The Waldorf curriculum promotes well-rounded development in children by exposing them to a wide variety of subjects using an interdisciplinary approach that complements the students’ natural abilities.
Waldorf learning respects the uniqueness of each child while working in rhythm with the natural stages that children pass through. The pattern which unfolds in the individual child in many ways reflects the pattern which has unfolded throughout human history. Since these stages are in harmony with the development of civilization itself, the great stories of all time – from fairy tales and fables to Nordic and Greek myths – become the cornerstone of the curriculum. The young child learns by sparking the imagination through myth and the older child embraces learning through scientific inductive reasoning.
thinking and knowledge
Waldorf education fosters high academic standards. The emphasis is not on what to think but on how to think. It embraces complexity rather than simplified facts. To be truly prepared for the future, it will not only be necessary to discover unknown answers to a given problem, it will be necessary to define the problem, ask the right questions, and envision many different solutions.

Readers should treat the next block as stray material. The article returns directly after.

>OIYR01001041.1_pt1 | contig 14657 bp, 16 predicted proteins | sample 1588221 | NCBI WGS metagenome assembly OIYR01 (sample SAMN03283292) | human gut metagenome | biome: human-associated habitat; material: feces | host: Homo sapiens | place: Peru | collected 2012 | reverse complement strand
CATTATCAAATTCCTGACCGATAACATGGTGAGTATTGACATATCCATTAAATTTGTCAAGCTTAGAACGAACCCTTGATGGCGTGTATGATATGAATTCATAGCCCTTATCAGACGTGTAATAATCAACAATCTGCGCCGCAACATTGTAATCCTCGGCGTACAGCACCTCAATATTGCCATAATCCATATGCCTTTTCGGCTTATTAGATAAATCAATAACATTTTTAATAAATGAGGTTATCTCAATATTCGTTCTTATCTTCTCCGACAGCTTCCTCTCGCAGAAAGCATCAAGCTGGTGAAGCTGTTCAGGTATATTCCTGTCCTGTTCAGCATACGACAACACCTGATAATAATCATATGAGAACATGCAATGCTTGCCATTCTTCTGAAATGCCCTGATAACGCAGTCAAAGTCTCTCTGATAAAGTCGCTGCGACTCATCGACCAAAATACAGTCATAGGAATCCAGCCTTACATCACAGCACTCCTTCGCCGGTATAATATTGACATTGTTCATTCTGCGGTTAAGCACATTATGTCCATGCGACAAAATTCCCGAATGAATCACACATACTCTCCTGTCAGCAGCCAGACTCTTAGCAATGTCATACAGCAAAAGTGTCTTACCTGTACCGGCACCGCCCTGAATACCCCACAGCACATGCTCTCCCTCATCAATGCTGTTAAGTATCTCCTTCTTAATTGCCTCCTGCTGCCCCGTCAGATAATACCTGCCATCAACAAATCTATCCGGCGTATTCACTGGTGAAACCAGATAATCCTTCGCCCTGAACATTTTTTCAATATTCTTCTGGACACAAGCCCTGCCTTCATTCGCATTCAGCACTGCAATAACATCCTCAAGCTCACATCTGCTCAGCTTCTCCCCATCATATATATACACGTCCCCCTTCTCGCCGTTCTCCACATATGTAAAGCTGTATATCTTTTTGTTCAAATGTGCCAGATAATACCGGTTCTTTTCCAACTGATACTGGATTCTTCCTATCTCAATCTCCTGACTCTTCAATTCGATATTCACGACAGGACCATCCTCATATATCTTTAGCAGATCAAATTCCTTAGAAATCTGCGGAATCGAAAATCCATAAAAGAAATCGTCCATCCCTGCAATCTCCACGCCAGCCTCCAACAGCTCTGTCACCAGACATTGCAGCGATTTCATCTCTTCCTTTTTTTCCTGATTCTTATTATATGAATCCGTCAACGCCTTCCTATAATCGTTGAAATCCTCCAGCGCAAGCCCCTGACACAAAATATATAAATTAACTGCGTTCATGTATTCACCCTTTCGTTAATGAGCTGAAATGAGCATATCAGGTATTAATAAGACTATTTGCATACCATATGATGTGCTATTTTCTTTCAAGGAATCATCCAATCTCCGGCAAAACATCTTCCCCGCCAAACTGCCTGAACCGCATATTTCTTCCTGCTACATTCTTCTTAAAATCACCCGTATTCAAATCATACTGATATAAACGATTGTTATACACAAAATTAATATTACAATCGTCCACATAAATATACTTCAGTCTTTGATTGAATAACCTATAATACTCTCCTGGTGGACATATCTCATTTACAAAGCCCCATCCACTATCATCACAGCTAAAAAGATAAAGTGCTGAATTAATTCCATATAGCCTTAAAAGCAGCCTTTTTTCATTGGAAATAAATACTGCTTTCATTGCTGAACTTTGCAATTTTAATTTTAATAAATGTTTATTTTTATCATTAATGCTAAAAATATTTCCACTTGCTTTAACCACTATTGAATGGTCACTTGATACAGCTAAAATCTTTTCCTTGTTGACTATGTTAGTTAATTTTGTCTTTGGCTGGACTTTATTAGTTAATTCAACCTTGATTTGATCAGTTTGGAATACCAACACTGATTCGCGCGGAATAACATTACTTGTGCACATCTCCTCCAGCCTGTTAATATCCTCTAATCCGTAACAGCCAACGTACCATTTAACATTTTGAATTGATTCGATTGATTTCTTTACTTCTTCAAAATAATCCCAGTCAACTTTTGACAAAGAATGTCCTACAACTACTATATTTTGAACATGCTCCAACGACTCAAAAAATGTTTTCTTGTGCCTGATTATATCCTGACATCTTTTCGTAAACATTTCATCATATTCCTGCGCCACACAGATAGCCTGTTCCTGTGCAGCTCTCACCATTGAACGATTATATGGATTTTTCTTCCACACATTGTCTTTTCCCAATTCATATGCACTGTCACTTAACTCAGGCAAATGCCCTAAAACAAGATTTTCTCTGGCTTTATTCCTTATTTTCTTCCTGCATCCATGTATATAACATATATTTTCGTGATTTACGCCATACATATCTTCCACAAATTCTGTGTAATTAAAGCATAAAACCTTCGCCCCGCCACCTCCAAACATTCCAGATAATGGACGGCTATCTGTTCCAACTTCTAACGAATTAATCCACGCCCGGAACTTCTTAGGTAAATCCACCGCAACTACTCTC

feelings and motivation
Waldorf education touches the hearts of the children in order to help them care about their fellow human beings, to reassure them that there is beauty and goodness in this world, and to show them that they play a role in preserving it. Artistic activities (painting, drawing, drama, music, and handcrafts) are part of the school experience each day. They foster a heartfelt connection between the student and the subject and make education more meaningful and more memorable.
Children develop self-discipline over time through repetition and gentle insistence on good habits.The Waldorf curriculum instils confidence and fosters self-esteem in order to find a meaningful path in a complex and confusing world where self-determination and strong character are needed. Without self-discipline, our children’s hopes and dreams will not translate into action.
The Waldorf curriculum strives to appreciate the changing abilities of the growing child in a very concrete way by offering subject matter specifically suited to the faculties which the child is developing at a given age.
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